Generally it's recommended to leave it alone.

    ' correct a wise man and you gain a friend... correct a fool and he'll bloody your nose'.

  5. #5
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    Default Re: Asbestos tape on ventilation duct?

    Yes leave it alone if its in good shape, but the photos indicate otherwise.

    My concern would also be if the tape is in contact with the air stream, since the tape is covering the cleats.

    Last edited by Raymond Wand; 11-15-2012 at 01:54 PM.

  6. #6
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    Default Re: Asbestos tape on ventilation duct?

    So, the question really becomes, What do you recommend to the client as an inspector and what in the world do you put in a report that a lawyer can read? I know what I recommend and it would never be, wet it down with water and remove it, or I would just leave it alone or any other such comments (even if the EPA says this as the EPA will not be sued by the homeowner if they are told it needs to be removed by some 'expert').

    Since we rarely can be 100% sure by just looking at it if it contains asbestos, we must always recommend the proper course of action for our client. You, as the inspector, must decided what that recommendation is. For me, anything that is a known cancer causing agent (class A Carcinogen) and that I can reasonably surmise might be (as in possible asbestos-appearing substance), I will be advising my client with a proper course of action. Telling your client to just leave it alone and downplaying the issue is doing your client a disservice and opening yourself up for a lawsuit-if and when your client is ever told, "I can't believe your inspector told you to just leave this stuff alone, you know it can cause cancer". A lawyer would have a fun with that.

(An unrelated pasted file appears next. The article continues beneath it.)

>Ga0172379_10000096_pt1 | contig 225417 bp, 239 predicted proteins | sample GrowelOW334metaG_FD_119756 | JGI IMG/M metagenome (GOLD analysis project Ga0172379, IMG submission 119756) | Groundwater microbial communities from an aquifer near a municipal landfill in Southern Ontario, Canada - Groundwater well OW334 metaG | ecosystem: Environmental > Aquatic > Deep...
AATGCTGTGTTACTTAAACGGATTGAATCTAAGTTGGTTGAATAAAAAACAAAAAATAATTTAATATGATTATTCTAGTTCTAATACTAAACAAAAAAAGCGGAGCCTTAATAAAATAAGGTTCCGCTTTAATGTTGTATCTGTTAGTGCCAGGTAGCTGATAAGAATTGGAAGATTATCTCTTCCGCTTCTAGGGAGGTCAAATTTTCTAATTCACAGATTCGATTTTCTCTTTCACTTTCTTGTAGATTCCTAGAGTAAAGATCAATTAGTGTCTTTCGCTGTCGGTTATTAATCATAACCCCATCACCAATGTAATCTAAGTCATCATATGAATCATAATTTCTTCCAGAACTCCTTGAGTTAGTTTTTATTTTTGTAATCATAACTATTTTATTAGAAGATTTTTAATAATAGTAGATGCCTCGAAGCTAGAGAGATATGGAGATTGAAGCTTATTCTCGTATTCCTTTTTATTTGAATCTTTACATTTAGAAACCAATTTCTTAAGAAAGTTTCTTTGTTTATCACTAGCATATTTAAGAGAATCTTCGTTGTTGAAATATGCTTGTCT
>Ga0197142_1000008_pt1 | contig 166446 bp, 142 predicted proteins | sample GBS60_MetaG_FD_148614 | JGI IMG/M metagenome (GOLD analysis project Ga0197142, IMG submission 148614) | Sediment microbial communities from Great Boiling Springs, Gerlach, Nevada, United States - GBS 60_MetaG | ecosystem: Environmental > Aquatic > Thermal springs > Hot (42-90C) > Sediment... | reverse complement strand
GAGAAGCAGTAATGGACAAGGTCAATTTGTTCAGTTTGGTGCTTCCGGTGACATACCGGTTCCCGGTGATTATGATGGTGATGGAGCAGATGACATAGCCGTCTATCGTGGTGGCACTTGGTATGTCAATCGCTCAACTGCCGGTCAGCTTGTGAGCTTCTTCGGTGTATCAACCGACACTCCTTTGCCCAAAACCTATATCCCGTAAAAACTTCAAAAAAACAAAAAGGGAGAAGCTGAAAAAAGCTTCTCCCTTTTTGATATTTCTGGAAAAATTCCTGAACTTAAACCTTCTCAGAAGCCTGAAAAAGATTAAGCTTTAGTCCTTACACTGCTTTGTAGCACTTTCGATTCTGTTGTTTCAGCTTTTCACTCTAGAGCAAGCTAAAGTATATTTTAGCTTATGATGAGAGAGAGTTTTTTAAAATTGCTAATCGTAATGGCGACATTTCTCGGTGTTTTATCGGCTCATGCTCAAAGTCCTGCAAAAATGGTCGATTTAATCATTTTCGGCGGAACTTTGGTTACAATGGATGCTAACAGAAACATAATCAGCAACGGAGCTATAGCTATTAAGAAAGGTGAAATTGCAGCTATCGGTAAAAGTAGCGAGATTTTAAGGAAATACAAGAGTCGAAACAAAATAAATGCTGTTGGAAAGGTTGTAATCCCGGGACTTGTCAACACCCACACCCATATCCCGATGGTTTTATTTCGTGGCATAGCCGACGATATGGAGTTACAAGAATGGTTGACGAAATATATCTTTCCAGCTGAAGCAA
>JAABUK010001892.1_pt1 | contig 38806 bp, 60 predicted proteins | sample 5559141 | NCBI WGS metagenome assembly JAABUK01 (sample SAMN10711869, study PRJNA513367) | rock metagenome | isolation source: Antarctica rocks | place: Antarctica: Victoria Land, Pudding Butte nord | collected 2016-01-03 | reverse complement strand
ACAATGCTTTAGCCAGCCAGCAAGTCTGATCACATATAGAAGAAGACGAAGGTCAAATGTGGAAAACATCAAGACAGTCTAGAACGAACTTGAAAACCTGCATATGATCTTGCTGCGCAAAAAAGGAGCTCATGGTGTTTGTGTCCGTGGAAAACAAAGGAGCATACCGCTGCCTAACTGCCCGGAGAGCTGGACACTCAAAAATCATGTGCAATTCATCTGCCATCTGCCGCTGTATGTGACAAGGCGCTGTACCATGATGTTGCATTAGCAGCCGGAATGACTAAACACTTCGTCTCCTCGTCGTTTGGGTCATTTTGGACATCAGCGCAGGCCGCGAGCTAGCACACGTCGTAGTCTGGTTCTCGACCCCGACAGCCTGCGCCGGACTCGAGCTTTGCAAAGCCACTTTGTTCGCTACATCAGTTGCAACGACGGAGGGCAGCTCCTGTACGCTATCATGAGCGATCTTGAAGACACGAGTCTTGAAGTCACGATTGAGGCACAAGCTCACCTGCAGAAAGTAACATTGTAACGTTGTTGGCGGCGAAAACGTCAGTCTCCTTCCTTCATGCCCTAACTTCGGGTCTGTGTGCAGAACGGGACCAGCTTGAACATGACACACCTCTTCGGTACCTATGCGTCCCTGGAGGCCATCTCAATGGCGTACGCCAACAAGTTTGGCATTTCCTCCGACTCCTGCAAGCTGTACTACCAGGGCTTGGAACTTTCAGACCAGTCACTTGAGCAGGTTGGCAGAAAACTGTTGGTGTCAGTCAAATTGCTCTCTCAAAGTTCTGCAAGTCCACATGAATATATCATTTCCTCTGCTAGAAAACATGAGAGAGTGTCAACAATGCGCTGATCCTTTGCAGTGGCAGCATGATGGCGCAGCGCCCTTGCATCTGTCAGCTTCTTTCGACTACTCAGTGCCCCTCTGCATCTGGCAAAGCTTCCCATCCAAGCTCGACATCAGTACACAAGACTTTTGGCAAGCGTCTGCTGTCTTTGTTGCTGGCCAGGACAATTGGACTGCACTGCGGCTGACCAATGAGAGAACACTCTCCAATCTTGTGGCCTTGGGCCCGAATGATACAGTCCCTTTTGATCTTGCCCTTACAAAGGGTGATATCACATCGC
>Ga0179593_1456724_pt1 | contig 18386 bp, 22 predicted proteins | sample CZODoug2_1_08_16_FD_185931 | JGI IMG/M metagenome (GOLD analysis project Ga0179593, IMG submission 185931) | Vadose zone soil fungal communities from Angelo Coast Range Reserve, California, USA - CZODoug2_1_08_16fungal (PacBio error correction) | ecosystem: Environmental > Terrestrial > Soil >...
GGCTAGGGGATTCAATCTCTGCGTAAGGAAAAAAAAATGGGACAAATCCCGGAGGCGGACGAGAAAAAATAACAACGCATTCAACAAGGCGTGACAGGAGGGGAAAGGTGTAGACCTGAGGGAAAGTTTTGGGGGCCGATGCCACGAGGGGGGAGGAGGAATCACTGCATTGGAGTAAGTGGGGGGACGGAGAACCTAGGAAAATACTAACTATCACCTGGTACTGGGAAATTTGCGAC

7. #7
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    Default Re: Asbestos tape on ventilation duct?

    Quote Originally Posted by Michael Bronner View Post
    So, the question really becomes, What do you recommend to the client as an inspector and what in the world do you put in a report that a lawyer can read?
    Material in photo is PACM
    ACM can be hazardous
    Recommend that the PACM be tested by a qualified XXX to determine if asbestos is present and if so, course of action

    ' correct a wise man and you gain a friend... correct a fool and he'll bloody your nose'.

  8. #8
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    Default Re: Asbestos tape on ventilation duct?

    I think you need to look around the internet because one of the removal processes is to wet the material down. One site from the UK recommends mixing water with dishwasher soap amongst other precautions.

    There is likely other materials in a home of this age with asbestos, and lead paints.

    My view when I come across asbestos is to recommend testing to confirm if asbestos is present.

    Then I either recommend encapsulating or removal and refer client to authoritative website such as EPA.


  9. #9
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    Default Re: Asbestos tape on ventilation duct?